Charlotte Dujardin & Valegro.

What did surprise everybody, in the most heartbreaking way, was the elimination of Steffen Peters and Legolas 92. This was due to a bit of blood detected on Legolas’ side when they exited the arena after a new freestyle that would have landed them in fourth place with an 80.35. FEI horse welfare rules dictate elimination in such cases and Steffen accepted it with the grace he’s demonstrated throughout his career.

He addressed the matter the day it happened on his Facebook page. “I’m truly sorry about my elimination from the 2015 World Cup Finals in Las Vegas. I’m clearly responsible for this. There was absolutely no doubt that all FEI Stewards, Dr. Mike Tomlinson and the president of the ground Jury, Lilo Fore, made the correct decision. Legolas is a sensitive horse, because of this I ride with a dull rounded end spur without rowels. I cannot explain when it happened, and I feel terrible for Legolas. I feel guilty and extremely embarrassed, and apologize to Akiko and Jerry, (Legolas’ owners) our Federation and our friends and supporters. But still very proud of Legolas who did a wonderful job in the Grand Prix and in the Freestyle.”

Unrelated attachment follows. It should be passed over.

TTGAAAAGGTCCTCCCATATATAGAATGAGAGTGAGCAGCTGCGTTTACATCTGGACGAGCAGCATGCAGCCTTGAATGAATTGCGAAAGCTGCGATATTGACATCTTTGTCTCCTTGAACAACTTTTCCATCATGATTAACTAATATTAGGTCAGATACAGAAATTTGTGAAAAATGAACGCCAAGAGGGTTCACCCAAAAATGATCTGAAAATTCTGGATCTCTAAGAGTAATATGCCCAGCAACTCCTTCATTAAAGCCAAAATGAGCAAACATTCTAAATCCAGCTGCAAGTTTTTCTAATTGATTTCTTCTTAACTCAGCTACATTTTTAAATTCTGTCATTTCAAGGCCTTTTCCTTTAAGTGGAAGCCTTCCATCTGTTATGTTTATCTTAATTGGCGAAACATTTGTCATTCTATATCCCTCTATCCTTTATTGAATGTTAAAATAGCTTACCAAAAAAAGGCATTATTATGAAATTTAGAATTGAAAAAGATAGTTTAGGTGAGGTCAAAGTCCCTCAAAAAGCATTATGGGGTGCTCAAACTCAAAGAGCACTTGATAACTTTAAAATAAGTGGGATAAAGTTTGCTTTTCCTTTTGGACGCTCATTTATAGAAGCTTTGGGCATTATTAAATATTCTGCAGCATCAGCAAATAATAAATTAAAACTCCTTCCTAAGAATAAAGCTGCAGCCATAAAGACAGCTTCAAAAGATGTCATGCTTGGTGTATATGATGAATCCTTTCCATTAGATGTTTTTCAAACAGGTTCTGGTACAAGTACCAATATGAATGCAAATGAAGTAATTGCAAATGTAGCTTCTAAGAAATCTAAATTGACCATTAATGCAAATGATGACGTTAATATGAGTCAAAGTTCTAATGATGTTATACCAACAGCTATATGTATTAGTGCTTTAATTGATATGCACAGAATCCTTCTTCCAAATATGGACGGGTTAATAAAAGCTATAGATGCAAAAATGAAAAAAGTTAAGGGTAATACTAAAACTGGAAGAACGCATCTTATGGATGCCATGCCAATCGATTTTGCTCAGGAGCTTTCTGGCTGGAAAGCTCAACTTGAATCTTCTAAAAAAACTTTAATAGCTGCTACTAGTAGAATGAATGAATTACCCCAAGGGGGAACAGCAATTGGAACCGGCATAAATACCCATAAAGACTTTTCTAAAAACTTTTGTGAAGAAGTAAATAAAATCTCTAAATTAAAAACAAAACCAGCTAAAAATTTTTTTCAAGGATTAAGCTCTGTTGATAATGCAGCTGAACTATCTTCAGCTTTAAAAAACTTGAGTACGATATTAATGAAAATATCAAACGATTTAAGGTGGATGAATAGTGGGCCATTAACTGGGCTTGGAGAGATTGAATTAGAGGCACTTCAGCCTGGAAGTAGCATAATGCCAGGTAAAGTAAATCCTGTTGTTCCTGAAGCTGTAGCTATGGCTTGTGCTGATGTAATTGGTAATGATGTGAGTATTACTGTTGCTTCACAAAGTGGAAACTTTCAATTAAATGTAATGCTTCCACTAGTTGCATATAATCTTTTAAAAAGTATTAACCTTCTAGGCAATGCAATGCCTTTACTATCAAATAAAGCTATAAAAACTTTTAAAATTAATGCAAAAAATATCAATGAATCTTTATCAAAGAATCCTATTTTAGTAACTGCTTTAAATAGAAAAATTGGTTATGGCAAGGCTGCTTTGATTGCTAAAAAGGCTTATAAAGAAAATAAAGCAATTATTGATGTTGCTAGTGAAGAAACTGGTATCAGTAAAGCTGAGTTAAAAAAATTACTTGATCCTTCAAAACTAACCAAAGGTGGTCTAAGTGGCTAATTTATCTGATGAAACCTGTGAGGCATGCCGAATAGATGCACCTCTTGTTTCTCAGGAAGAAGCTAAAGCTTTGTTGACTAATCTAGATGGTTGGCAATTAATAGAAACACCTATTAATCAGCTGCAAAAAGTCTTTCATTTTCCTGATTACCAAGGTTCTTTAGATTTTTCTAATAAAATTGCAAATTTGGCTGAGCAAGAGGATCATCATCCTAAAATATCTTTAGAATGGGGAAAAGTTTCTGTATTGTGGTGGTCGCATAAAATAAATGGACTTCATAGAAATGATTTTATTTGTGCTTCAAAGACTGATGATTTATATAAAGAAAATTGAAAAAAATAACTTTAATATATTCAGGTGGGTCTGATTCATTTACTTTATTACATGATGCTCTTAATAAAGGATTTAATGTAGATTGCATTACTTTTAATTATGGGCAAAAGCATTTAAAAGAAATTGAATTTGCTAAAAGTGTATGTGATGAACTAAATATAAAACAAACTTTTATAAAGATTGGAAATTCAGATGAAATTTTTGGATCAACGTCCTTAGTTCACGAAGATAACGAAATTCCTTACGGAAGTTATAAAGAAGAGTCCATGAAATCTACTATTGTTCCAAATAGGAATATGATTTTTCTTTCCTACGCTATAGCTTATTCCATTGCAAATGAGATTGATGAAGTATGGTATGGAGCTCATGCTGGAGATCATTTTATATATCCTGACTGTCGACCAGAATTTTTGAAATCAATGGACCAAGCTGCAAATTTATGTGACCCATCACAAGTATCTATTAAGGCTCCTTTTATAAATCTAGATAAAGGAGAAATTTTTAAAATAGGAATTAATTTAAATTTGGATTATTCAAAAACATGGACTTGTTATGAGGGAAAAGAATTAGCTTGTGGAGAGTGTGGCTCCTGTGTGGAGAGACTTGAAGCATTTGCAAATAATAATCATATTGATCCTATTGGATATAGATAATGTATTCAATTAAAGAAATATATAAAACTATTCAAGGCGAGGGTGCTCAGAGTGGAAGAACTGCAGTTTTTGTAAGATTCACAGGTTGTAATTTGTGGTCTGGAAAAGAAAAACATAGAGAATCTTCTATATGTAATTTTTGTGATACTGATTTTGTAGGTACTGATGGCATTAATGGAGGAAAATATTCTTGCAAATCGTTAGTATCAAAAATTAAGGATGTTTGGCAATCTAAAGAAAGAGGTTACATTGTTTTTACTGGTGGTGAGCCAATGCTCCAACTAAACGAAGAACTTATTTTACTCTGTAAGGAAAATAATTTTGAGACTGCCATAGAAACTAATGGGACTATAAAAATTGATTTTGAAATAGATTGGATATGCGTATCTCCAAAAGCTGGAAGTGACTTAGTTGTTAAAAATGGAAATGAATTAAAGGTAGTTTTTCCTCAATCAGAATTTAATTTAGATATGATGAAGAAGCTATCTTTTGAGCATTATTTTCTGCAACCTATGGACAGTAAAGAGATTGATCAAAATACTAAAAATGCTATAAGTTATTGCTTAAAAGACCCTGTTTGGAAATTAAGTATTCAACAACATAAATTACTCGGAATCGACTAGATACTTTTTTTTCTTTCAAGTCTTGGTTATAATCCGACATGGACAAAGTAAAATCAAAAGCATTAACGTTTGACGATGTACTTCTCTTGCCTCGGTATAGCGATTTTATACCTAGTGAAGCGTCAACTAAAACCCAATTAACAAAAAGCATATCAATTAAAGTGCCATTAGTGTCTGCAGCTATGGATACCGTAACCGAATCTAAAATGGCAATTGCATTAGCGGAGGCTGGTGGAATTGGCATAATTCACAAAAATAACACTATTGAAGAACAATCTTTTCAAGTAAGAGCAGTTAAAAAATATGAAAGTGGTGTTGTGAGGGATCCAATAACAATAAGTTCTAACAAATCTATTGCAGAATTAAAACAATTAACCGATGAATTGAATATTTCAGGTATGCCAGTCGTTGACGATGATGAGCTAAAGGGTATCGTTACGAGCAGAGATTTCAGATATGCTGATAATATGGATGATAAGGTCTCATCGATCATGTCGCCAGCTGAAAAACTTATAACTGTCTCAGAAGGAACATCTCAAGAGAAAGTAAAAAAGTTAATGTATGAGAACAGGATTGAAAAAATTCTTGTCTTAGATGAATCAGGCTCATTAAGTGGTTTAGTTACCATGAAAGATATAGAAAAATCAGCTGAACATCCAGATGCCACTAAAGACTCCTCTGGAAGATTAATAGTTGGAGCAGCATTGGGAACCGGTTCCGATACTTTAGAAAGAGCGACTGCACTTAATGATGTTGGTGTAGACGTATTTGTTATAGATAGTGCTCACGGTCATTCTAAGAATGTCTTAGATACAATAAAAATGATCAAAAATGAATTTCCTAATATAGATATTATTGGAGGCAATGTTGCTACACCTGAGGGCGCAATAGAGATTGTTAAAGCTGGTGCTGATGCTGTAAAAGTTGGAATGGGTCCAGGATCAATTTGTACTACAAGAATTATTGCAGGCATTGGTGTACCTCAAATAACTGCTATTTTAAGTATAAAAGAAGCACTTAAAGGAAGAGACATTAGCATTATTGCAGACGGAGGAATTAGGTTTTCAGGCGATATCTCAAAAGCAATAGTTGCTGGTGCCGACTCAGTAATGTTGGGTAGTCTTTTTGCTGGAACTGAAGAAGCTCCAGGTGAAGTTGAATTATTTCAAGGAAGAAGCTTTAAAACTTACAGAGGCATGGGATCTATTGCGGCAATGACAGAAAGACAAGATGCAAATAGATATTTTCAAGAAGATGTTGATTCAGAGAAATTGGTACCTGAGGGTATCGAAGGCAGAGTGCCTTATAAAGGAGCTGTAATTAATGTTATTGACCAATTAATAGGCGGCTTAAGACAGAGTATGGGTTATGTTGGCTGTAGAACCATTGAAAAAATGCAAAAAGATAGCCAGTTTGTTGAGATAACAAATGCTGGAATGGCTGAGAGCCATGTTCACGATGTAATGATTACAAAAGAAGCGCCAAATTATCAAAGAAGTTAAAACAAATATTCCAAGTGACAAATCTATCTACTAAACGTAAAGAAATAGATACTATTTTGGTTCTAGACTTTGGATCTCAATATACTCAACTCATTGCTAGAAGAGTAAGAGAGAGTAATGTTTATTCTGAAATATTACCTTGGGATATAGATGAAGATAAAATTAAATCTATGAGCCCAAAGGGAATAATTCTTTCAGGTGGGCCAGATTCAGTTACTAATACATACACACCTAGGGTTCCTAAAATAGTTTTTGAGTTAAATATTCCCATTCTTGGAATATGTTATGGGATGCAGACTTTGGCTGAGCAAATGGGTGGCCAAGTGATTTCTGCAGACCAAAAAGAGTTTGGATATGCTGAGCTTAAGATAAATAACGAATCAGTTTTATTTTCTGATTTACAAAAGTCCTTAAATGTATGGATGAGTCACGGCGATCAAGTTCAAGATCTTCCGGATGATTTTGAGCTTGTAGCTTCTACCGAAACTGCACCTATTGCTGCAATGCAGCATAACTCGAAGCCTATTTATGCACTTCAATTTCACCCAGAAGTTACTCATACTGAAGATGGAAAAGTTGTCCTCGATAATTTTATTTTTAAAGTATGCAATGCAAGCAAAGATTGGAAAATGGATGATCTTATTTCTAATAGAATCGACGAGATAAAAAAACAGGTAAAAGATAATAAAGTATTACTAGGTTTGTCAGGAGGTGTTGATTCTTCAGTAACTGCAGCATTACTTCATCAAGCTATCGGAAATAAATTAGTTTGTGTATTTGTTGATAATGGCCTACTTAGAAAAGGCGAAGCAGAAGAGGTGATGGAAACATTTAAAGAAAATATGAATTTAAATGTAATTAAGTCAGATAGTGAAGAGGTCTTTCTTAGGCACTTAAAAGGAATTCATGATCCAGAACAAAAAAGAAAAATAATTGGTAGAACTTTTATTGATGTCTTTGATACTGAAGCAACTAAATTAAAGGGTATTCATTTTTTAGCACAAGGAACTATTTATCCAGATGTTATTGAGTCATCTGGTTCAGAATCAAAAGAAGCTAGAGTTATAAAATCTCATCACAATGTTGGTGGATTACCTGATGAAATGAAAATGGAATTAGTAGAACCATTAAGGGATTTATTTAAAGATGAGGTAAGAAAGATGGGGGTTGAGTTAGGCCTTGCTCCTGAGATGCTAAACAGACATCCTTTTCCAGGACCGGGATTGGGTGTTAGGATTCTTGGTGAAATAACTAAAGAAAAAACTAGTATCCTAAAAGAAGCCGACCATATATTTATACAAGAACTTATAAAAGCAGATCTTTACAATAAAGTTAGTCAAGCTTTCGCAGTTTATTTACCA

Behind Charlotte and Edward, Jessica von Bredow-Werndl of Germany and Unee BB finished third with an 80.464 score. America’s second pair, Laura Graves and Verdades, of Florida, wound up a super respectable fourth with a 79.124.